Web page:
A good support enablement program creates happier employees. As knowledge workers, there’s a wealth of information we have to have at our fingertips at any given time. Making that information accessible to the right people at the right time is a key part of support enablement.

You can imagine how baffling it would be to be on a support team that’s constantly getting blind-sided by product changes or being asked questions they don’t have the answers to, or even the resources available to find the answers themselves. Keeping the support team in the loop on product changes ensures they’re set up for success. The opposite (an unprepared support team) results in frustration. If the team is not kept in the loop, then they’re constantly reacting to changes and information, instead of being proactive.

Keeping an open line of communication with the support team helps them feel valued, appreciated, and ultimately prepares them to do their job better.

Happier, more trusting customers

When the support team is prepared and ready to serve customers, the quality of service is better. Faster response times and better customer satisfaction scores are a result of a well-trained and prepared support team.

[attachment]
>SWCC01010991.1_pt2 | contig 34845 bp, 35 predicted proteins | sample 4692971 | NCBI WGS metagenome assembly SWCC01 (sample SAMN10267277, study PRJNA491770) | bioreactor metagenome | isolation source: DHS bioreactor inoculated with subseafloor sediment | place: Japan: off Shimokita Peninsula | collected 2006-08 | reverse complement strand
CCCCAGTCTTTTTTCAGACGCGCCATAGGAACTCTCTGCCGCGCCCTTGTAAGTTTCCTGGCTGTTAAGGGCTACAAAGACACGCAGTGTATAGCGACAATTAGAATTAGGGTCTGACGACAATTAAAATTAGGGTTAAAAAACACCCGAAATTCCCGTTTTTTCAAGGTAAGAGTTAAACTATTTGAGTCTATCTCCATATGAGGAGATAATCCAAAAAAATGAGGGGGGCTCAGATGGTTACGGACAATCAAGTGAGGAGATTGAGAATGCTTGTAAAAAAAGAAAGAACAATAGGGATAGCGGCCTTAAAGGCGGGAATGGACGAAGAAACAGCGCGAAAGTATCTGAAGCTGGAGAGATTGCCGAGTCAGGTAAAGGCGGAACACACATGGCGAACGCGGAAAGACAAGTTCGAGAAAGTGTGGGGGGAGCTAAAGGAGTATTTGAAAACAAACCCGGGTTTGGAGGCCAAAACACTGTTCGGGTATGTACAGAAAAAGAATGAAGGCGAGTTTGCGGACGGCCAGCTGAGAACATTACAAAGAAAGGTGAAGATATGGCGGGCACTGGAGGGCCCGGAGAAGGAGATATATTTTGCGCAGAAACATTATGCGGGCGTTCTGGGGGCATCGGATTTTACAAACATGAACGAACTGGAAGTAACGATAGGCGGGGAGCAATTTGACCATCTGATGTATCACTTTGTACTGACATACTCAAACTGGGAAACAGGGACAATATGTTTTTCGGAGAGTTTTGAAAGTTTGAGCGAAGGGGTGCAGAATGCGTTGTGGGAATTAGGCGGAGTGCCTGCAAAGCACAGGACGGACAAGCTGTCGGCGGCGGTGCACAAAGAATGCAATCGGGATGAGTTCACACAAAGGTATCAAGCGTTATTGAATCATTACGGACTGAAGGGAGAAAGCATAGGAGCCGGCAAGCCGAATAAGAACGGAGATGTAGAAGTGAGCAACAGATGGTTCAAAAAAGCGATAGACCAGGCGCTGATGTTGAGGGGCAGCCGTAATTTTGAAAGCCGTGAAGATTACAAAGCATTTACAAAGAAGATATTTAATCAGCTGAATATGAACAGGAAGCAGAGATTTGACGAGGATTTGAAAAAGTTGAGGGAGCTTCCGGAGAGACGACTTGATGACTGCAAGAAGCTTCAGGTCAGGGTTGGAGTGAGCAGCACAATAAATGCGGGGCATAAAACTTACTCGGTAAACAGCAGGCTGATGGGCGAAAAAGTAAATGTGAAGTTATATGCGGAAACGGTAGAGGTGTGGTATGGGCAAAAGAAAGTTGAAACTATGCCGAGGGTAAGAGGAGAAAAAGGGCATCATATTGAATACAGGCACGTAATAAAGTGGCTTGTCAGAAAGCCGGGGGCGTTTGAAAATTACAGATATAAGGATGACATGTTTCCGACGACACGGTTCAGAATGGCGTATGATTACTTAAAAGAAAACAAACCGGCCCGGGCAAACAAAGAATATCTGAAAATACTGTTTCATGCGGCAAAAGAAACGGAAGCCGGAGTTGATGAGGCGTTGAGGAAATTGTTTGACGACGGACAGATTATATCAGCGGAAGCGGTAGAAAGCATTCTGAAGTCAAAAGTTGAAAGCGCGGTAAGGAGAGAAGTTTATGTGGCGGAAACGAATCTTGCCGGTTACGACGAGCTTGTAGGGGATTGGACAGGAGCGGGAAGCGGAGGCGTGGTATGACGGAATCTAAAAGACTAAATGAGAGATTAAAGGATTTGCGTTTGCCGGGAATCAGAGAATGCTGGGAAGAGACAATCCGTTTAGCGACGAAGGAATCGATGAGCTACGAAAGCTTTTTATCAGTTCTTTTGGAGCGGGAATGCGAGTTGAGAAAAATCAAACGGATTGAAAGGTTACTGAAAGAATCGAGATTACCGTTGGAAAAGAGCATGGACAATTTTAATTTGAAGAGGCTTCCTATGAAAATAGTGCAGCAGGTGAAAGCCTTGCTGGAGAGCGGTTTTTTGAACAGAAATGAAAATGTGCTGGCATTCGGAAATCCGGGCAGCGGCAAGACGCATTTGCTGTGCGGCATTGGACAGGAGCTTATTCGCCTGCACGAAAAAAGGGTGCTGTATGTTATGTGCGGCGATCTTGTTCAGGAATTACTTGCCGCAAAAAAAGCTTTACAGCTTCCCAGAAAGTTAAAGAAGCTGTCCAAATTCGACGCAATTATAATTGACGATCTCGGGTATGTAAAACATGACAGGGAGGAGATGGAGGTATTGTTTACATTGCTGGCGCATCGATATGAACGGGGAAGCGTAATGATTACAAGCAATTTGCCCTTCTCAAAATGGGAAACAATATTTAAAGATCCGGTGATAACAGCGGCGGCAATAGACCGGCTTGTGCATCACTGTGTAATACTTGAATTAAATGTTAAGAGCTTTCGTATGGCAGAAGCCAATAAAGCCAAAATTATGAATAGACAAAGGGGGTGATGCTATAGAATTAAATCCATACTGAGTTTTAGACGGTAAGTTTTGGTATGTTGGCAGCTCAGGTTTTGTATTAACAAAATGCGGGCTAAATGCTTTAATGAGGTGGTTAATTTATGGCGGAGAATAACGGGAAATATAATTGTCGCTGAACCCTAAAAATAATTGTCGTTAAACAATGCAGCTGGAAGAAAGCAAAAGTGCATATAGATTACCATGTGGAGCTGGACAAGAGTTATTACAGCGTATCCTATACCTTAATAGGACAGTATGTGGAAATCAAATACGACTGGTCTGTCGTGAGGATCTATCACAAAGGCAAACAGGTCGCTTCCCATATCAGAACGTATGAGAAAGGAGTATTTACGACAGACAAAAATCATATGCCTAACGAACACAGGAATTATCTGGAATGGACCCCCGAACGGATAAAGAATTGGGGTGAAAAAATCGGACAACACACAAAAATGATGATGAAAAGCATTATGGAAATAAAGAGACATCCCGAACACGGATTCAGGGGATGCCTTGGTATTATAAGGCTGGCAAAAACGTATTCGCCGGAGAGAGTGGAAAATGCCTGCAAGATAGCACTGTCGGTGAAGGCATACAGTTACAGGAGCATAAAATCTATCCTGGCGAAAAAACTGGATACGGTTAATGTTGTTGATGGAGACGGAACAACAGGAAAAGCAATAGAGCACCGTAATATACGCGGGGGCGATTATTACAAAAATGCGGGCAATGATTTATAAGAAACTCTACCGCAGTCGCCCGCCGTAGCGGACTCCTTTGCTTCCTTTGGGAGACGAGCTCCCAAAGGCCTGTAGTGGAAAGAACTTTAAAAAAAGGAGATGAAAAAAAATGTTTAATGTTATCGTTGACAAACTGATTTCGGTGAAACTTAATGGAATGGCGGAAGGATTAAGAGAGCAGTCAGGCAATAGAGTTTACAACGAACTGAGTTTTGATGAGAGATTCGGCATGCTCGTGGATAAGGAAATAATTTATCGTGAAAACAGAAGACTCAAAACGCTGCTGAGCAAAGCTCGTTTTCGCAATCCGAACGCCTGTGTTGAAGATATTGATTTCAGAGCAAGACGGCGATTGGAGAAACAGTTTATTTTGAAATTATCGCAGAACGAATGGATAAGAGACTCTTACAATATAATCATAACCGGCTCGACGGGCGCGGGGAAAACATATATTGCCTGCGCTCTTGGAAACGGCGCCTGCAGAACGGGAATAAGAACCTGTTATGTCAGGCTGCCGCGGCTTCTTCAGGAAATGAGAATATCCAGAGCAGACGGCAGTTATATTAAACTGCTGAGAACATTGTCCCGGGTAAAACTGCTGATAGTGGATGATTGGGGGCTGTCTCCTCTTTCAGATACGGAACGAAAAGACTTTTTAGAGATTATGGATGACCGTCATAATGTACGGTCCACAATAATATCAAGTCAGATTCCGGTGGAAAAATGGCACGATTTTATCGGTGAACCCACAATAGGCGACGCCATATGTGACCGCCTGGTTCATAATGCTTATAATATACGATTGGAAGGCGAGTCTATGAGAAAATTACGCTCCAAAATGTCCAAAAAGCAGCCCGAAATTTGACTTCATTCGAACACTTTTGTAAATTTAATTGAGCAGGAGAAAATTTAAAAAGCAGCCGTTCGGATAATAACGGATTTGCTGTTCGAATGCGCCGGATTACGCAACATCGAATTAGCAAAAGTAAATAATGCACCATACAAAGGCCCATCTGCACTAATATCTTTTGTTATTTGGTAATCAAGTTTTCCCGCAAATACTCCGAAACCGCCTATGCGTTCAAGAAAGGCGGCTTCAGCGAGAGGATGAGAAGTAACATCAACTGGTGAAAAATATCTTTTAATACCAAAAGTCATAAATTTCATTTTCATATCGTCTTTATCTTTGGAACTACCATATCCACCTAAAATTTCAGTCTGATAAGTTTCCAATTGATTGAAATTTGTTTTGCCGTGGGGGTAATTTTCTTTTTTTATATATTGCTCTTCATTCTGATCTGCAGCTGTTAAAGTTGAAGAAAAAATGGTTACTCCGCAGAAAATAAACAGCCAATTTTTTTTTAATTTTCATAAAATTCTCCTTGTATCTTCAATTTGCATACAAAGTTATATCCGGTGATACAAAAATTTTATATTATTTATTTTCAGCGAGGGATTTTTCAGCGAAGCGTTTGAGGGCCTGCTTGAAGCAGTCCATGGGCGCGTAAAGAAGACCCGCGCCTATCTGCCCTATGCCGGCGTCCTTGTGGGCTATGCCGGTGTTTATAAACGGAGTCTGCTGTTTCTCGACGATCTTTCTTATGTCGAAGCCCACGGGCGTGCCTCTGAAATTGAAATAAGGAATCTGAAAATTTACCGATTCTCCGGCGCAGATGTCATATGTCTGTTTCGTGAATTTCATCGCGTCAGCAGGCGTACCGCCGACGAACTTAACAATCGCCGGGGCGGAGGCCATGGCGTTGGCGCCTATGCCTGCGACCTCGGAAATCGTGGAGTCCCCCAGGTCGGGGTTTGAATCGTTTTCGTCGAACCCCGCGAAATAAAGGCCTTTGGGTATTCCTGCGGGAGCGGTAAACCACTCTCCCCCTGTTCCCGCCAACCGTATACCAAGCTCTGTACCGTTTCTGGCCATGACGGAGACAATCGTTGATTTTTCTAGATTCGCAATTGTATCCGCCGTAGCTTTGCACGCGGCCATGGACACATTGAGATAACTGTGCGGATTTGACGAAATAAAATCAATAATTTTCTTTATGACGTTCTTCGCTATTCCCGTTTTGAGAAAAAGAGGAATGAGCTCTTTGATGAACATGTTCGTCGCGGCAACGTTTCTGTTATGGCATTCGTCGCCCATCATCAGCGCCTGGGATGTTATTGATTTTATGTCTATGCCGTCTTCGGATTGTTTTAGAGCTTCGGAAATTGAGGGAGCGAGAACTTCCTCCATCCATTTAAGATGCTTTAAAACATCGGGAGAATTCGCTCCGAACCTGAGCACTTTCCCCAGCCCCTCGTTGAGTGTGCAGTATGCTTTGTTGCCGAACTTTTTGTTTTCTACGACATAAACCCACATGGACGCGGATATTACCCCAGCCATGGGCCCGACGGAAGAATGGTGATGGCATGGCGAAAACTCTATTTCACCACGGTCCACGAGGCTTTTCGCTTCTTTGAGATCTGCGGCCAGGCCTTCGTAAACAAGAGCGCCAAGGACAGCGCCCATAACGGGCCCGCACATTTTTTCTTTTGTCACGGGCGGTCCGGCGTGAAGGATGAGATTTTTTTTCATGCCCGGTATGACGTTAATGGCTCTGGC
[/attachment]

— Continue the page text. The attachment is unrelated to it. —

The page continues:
Support enablement empowers the team with the information and resources they need to respond timely and accurately to customers. This ultimately builds trust with your customers as they know they can reach out to your team for help, and they know they can rely on you. That increased trust correlates to increased customer lifetime value, a metric every SaaS company is looking to improve.

Improved product quality and cross-team collaboration

Product and support teams need to stay in sync. This creates an opportunity for customer-facing roles to raise questions and bring a new perspective to a feature, decision, or project. Support enablement allows the support team to weigh in on the launch and this often leads to new information that helps the product team really hit the mark.

For example, the support team might have a good sense of how customers will respond to a certain decision or questions that might arise. Don’t miss out on opportunities to better understand your customers. Bring your customer support team into the mix to ensure you’re delivering the product and experience your customers want and need.

Without a good support enablement program in place, cross-team collaboration suffers and the customer experience often does the same.

4 ways to enable support for success

1. Start with onboarding

According to a recent study, employees who go through structured onboarding are 58% more likely to be with the company after three years. Support enablement starts with onboarding your team in an effective way. You could throw them into the deep end with few resources and have them find their way, or you can have an onboarding plan, internal documentation, and tools in place for long-term success.